Don’t Unlock Your Paycheck – Ignore It

Let’s say you’re out doing some yard work this weekend, when all of a sudden some guy rear-ends your car that was parked in the street as he came around the corner.  He panics and drives off, and you can’t get a good look at his license plate fast enough.  All your neighbors are inside, and no one else saw what happened.  As you go over and look at the damage, you find that you now have a smashed taillight and a banged up bumper.  The body shop says it’ll take about $400 to fix the damage, which is super convenient because your deductible is $500.

So what do you do?  Can you cover a $400 emergency without putting it on a credit card (that you still have to pay with actual money)?  Or are you one of the 47% of Americans who would have to sell something immediately, borrow the money, or simply do without until payday?  This is the very definition of living paycheck to paycheck: one runs out before the next one comes in, and Rachel and I have both been there.  Not knowing how you’re going to make it until Friday is a feeling that far too many people are familiar with, given that we live in one of the wealthiest countries in the world.

Loan Sharks

Thankfully, we’ve never been in a situation so bad that we had to go to a payday lender, but many people have.  With over 300% interest rates, payday loans are quick fixes that lead to big problems.  A 2013 study by the Consumer Finance Protection Bureau found that the average borrower from a payday lender earns less than $22,500 a year, and $458 of that goes to fees on the payday loans.  That’s underneath the 2013 poverty level for a family of four, and they’re the ones these sharks are preying on most.  Ever see a payday loan office in the rich part of town?  Didn’t think so.  They sell their victims on the idea that if they just take out a payday loan, they can make ends meet and catch up the slack with their next check, except that doesn’t happen.  When payday rolls around, a chunk of it is already gone, leaving them with even less for the next two weeks.  Rinse and repeat, and you’ve got a disappearing middle class that’s drowning in debt while the loan sharks wait for a meal.

Same Wolf, Higher-Tech Clothing

If you’ve poked around on the App Store on iOS (or, I presume, the Google Play store on Android) recently, you may have seen some new apps being featured that sound awfully familiar.  I’ve noticed two so far, Dave and Activehours, that have killer marketing departments shouting happy-sounding stuff like, “You worked today, get paid today!” and “Unlock your paycheck!”  It sounds intriguing, and they tout backing from some large employers like Sears and Target.  So how does it work?  You sign up, give some verification about where you work and what your paycheck normally is, and that’s it.  From then on, you can take 0% loans against what you earned each day, and pay them back through an automatic withdrawal as soon as they see your check clear your account.  Don’t have enough on that check to pay back what you borrowed for whatever reason?  No worries, they’re patient people that will gladly wait until you have the money in your account.  But rest assured, they’ll get their money back.  Because you wouldn’t want to be that person, would you?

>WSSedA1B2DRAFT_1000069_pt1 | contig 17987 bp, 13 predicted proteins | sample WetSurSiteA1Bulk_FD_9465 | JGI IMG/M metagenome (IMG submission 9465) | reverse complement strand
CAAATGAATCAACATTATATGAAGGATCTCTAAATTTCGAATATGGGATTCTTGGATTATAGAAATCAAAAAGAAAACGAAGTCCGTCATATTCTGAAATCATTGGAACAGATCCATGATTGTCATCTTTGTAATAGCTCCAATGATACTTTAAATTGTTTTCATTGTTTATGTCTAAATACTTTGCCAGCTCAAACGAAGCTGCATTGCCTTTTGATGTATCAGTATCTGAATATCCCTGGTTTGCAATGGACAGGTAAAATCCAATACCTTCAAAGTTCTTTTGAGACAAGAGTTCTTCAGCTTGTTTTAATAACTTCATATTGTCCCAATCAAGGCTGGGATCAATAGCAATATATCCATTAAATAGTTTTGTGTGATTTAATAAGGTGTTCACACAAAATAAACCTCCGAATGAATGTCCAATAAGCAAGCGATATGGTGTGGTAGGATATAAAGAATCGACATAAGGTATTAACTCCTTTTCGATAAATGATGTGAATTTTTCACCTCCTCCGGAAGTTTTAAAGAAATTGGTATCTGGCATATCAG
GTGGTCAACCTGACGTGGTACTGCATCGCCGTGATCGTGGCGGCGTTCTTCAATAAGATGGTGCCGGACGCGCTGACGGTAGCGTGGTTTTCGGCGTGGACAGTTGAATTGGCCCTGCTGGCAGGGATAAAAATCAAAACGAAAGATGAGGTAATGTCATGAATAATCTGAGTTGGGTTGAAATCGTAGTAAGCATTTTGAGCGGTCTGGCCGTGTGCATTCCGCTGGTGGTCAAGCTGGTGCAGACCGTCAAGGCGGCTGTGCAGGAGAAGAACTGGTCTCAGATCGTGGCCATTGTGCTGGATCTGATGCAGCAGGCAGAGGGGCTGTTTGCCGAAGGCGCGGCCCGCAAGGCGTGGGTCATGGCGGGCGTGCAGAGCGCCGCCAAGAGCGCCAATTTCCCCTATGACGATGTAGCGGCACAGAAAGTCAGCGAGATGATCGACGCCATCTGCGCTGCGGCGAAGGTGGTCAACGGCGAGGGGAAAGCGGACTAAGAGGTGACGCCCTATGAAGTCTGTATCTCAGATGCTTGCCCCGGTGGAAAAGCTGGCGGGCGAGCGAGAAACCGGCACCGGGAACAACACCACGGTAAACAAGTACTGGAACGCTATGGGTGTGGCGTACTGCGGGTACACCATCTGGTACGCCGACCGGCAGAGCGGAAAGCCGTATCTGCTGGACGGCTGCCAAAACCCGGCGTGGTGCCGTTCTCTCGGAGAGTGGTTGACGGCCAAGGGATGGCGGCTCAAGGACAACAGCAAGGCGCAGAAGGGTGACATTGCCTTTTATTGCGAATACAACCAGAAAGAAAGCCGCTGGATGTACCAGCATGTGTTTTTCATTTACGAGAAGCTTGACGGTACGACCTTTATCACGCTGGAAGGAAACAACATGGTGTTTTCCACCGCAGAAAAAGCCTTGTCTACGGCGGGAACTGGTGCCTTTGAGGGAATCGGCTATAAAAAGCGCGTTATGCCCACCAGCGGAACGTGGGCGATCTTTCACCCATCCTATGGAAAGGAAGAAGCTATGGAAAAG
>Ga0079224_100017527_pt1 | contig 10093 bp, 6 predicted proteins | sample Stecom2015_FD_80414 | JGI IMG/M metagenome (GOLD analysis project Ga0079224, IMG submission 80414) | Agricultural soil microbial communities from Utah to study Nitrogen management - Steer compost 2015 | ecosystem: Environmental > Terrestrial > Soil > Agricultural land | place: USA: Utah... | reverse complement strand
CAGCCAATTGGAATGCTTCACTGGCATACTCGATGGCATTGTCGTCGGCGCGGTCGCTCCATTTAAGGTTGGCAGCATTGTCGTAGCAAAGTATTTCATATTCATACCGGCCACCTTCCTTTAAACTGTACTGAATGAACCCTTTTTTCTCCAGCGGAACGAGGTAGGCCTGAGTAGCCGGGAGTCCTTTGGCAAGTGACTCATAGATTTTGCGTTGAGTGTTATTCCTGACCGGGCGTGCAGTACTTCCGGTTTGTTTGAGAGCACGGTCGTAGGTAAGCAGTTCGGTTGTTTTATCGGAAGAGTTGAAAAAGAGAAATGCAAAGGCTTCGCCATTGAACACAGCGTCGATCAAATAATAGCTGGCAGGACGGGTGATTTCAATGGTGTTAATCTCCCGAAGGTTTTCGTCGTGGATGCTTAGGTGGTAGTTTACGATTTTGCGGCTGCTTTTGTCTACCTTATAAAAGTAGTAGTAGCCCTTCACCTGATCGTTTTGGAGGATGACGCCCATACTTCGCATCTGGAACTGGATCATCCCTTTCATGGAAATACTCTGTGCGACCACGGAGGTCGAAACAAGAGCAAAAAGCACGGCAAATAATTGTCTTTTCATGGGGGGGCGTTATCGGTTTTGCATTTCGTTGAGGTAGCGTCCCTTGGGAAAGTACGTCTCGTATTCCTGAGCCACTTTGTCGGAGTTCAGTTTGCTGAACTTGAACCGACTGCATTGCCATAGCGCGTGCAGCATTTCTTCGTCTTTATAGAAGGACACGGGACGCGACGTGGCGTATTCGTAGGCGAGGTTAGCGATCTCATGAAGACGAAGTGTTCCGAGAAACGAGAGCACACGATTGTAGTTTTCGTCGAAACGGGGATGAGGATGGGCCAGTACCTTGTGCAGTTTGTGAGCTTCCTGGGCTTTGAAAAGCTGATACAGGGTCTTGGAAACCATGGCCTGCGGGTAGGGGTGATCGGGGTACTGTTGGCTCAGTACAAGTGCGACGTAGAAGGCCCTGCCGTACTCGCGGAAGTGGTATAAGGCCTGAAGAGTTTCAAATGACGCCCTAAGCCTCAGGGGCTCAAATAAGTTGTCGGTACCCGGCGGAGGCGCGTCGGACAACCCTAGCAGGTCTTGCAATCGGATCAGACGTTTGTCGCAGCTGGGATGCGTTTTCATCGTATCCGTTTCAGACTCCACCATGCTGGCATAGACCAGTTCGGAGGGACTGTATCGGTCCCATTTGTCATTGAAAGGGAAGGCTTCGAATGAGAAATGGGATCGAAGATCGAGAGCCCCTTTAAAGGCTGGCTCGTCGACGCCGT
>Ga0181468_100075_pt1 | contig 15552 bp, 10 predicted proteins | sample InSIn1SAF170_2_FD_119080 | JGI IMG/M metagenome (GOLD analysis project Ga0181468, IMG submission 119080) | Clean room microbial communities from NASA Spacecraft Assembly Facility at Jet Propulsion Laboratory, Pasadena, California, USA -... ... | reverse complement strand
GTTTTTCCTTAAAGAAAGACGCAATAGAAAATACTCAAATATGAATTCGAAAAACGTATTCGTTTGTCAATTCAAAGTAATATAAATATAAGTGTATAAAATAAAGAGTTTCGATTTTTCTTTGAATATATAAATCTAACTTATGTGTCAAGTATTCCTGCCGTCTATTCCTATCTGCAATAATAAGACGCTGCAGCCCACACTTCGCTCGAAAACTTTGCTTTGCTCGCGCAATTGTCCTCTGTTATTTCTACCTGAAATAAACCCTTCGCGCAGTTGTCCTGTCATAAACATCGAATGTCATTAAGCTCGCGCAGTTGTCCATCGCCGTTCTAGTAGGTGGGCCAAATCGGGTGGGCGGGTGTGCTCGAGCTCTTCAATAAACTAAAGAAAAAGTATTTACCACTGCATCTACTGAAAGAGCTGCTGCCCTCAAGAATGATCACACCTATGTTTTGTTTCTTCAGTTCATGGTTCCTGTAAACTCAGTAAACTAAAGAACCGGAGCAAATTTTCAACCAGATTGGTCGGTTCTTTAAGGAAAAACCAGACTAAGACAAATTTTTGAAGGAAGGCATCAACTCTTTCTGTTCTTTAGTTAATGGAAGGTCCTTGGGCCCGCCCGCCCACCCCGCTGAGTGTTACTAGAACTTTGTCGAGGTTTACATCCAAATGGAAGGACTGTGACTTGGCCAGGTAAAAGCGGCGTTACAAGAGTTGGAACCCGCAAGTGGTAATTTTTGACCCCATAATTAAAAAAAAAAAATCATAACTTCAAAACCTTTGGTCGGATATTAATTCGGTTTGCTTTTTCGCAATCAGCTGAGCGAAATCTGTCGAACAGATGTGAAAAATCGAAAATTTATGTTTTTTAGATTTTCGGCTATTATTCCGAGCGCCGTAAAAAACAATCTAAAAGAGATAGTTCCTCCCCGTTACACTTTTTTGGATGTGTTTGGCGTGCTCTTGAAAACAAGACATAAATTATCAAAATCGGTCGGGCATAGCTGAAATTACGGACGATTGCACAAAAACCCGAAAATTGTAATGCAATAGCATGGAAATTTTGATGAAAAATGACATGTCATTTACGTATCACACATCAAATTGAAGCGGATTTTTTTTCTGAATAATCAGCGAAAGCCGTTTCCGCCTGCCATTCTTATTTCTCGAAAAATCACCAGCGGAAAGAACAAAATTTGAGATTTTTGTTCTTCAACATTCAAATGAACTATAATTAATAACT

Dave
Look at Dave, with his smug little bear grin, just waiting to help you pull off a heist against Future You’s bank account.  He is right, though: a coffee shouldn’t cost $38.  Which is why you shouldn’t buy it until you can afford it.

These kinds of apps open the door to a whole new kind of payday lending crisis.  No, the interest fees aren’t going to eat up your poverty-level salary, but there’s an entirely different animal lying in wait: anonymous, instant gratification.  To get a payday loan, you have to walk inside the office, pass at least some kind of credit check (even if it is just the office cat deciding whether you’re creditworthy), and actually talk to a person.  Now, you can download an app and get an advance with no one ever knowing, which makes it sooo much easier.

So, if there’s no interest rate, what’s the harm?  First off, you’re still robbing Future You.  When payday comes around, your check isn’t going to be as big as it would have if you’d stayed away from these apps.  And guess what?  You’ve still gotta make it to the next payday, but now you’re behind the 8-ball because you’ve got less money to use.  Secondly, you’re treating the symptom, not the disease.  I get it.  Sometimes, stuff comes up and you need to find a solution fast.  But when that solution is painless, like tapping in some numbers on a phone app, you don’t force yourself to learn and prepare better for next time.  And when you don’t learn, you don’t grow.

 

Active Hours
You know what else people shouldn’t do?  Spend money they don’t have yet.

I hope these two apps are a flash in the pan like so many other financial tech apps on the market.  But something tells me I’m wrong.  I feel like this sort of appeal to our intolerance for delayed anything is going to catch on, and will ultimately drive a deeper chasm between “the wealthy” and the rest of us.  Don’t believe me?  Check out this post from Liz at Chief Mom Officer, where she writes about three apps that were covered in the Wall Street Journal, of all places.  If they’re pushing these things, people are going to use them.  After all, scammers and swindlers have always been around, and the most successful ones are the ones that convince their victims that they’re helping make life easier.  Encouraging you to use the future to pay for today’s purchases is not helping you.  It’s keeping you trapped in your job, and prevents you from ever reaching beyond your current financial situation.

Live Boring, Live Better

Isn’t it exciting when it’s Tuesday, and your bank account is at $7.43?  Don’t you just get a rush not being able to remember what your gas tank is at, or if you’ll be able to make it to work the rest of the week?  It’s great, right?  Nah.  I want you to live a more boring life.  I want you to not even know when payday is, because you’ve got your bills planned out for at least a month in advance.  The people behind You Need A Budget call this “aging your money,”  and it’s the key to never needing to set foot in a payday loan office or finger on a payday advance app again.  The idea is to use last month’s (or paycheck’s if you’re just starting out) money for this month’s obligations.